As an aspiring writer in the 1930's, Eric Ambler was literally at the forefront of the spy novel genre before it even had a chance to get recognized as such. Where the greats like LeCarre, Greene, Deighton
and Kerr wrote amazing novels based on dogged research, Ambler just had to
look at what was happening around him and transcribe. Coffin for Dimitrios swiftly sets the bar and is a
great place to jump off into his dozen or so other titles.
ONE OF TIME MAGAZINE'S 100 BEST MYSTERY AND THRILLER BOOKS OF ALL TIME • The classic story of an ordinary man seemingly out of his depth, this is Ambler's most widely acclaimed novel, "one of the masterpieces of the genre" (The New York Times Book Review).
A chance encounter with a Turkish colonel leads Charles Latimer, the author of a handful of successful mysteries, into a world of sinister political and criminal maneuvers. At first merely curious to reconstruct the career of the notorious Dimitrios, whose body has been identified in an Istanbul morgue, Latimer soon finds himself caught up in a shadowy web of assassination, espionage, drugs, and treachery that spans the Balkans.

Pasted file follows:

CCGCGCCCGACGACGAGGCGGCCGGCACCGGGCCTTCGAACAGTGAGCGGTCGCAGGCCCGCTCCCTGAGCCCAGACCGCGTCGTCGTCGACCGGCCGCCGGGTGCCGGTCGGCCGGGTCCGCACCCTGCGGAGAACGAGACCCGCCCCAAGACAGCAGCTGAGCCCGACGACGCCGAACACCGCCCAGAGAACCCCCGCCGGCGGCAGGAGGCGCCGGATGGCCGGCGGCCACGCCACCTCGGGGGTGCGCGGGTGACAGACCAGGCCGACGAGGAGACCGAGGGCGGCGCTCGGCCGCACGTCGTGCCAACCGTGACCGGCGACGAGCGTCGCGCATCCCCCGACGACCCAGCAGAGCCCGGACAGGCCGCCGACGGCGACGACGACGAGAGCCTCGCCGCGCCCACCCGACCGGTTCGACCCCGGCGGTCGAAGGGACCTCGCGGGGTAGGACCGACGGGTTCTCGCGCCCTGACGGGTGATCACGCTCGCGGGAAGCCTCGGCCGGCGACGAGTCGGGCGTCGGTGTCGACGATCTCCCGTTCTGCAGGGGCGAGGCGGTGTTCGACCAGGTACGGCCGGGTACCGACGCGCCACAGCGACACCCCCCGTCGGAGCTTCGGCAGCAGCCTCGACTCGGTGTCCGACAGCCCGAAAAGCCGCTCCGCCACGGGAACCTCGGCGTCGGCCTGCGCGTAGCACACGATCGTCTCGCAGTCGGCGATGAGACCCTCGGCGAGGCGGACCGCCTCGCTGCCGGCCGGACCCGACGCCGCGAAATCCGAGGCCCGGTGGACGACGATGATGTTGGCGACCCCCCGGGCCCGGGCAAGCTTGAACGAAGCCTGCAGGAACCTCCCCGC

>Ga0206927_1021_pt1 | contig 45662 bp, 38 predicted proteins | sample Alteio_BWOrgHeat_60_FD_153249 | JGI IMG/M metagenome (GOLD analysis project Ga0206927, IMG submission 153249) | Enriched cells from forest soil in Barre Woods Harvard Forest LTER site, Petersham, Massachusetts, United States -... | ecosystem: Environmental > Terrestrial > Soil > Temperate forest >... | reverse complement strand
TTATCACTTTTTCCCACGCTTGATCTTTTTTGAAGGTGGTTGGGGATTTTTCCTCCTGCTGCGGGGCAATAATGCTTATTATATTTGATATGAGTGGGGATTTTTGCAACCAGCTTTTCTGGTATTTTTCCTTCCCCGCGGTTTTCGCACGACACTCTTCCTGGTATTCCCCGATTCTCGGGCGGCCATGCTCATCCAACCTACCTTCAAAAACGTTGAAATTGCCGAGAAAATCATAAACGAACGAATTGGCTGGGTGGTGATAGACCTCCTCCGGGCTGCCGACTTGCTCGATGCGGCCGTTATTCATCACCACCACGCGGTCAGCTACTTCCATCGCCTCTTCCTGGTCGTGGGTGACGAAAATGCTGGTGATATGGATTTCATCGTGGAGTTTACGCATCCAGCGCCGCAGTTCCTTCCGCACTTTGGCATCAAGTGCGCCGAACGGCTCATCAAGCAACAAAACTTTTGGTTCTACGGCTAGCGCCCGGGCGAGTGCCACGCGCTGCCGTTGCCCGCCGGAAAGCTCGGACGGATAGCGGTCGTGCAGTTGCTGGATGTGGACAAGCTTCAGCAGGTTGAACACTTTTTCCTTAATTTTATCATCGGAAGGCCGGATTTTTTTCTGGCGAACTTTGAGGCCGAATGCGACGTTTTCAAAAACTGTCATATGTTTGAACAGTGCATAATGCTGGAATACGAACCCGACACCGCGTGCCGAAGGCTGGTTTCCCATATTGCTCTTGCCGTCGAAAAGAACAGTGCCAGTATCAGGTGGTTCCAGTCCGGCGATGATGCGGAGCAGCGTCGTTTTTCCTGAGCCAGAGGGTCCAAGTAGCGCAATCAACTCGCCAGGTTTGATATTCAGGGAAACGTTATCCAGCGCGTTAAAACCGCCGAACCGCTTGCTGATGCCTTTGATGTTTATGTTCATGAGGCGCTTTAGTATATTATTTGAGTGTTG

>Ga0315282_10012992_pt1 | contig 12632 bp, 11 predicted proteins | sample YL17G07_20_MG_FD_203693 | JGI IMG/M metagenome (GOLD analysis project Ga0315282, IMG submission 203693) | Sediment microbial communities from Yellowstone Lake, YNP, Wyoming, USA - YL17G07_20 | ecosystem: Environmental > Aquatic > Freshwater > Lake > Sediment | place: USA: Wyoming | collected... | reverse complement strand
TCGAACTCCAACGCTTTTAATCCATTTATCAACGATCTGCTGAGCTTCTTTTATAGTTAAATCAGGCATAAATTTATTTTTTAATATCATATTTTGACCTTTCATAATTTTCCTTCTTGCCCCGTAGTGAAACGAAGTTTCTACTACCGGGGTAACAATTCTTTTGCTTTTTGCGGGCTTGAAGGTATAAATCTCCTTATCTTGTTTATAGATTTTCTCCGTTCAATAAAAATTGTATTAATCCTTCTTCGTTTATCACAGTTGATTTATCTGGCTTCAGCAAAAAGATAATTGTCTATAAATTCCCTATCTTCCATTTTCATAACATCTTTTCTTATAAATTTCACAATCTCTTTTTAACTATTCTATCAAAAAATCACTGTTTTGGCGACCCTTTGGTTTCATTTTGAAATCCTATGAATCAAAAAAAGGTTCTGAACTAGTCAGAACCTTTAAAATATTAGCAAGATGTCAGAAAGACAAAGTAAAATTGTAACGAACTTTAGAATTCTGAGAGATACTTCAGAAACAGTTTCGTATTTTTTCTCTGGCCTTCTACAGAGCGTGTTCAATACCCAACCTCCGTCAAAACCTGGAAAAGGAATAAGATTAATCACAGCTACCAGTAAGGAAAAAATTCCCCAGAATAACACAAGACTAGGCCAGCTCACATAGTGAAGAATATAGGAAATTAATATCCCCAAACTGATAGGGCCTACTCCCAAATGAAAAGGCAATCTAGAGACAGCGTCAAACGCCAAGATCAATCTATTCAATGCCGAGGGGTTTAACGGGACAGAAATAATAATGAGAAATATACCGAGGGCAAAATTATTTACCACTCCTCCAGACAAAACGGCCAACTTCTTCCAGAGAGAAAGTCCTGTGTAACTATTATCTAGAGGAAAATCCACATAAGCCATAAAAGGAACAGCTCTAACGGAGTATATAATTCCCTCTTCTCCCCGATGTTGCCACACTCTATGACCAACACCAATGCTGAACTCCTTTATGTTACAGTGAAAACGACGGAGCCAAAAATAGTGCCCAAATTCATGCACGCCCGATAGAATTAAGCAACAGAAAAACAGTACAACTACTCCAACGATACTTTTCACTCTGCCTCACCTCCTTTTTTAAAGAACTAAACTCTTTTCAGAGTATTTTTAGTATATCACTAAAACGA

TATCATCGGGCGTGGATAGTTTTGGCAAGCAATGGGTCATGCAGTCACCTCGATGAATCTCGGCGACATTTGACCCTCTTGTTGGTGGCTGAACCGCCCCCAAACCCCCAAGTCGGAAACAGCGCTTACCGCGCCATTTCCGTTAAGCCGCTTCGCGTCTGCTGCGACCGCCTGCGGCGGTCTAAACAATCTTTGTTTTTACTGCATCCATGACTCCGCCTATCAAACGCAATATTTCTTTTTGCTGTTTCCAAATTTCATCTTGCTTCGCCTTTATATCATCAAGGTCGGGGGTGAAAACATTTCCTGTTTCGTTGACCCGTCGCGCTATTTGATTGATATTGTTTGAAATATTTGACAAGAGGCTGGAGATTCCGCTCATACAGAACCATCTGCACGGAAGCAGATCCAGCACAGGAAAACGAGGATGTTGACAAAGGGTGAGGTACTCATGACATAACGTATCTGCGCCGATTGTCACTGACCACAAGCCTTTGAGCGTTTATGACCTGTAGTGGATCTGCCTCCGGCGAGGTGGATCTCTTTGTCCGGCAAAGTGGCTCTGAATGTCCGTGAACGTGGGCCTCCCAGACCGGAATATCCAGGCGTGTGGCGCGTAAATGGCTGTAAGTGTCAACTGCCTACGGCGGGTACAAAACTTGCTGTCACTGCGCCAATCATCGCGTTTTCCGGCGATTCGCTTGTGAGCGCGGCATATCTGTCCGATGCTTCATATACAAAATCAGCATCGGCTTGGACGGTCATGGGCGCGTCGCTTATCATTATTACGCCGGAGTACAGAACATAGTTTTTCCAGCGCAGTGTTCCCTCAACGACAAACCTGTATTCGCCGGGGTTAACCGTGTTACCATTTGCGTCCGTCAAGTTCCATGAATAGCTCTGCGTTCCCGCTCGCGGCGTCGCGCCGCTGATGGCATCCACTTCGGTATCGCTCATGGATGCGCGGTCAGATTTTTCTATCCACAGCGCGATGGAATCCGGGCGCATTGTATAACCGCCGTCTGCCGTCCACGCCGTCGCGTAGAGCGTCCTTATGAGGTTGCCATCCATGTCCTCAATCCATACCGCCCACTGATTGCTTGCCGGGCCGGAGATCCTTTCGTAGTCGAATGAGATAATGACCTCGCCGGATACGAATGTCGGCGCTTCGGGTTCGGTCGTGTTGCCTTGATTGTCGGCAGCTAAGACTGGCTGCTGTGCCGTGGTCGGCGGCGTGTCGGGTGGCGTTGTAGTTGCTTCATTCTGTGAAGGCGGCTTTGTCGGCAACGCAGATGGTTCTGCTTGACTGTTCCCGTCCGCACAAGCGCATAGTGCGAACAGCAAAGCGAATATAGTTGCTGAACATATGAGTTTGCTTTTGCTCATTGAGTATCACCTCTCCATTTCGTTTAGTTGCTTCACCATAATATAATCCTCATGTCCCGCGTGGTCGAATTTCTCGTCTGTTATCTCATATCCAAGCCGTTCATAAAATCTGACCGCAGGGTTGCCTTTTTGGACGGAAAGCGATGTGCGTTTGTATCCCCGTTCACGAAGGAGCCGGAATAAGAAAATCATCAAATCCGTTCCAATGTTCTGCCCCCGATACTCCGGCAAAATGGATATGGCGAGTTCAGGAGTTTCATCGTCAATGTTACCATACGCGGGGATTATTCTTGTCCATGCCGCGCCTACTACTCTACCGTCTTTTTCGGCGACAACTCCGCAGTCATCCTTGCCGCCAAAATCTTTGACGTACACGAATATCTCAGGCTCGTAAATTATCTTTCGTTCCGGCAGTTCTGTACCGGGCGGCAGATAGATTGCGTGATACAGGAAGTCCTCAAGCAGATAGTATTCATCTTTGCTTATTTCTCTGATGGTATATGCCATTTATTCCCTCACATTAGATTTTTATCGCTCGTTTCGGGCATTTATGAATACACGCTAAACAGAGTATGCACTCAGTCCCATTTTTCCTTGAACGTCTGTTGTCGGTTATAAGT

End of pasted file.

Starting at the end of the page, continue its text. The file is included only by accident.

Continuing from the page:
About the Author
Eric Ambler is often said to have invented the modern suspense novel. Beginning in 1936, he wrote a series of novels that introduced ordinary protagonists thrust into political intrigues they were ill-prepared to deal with. These novels were touted for their realism, and Ambler established himself as a thriller writer of depth and originality. In the process he paved the way for such writers as John Le Carré, Len Deighton, and Robert Ludlum. He was awarded four Gold Daggers and a Diamond Dagger from The Crime Writers Association, named a Grand Master by the Mystery Writers Association, and was made an Officer of the Order of the British Empire by Queen Elizabeth. In addition to his novels, Ambler wrote a number of screenplays, including A Night to Remember and The Cruel Sea, which won him an Academy Award nomination. He died in 1998.
"Our greatest thriller writer." --Graham Greene
"Anyone who hasn't read Ambler is in for a real treat." --The Washington Post Book World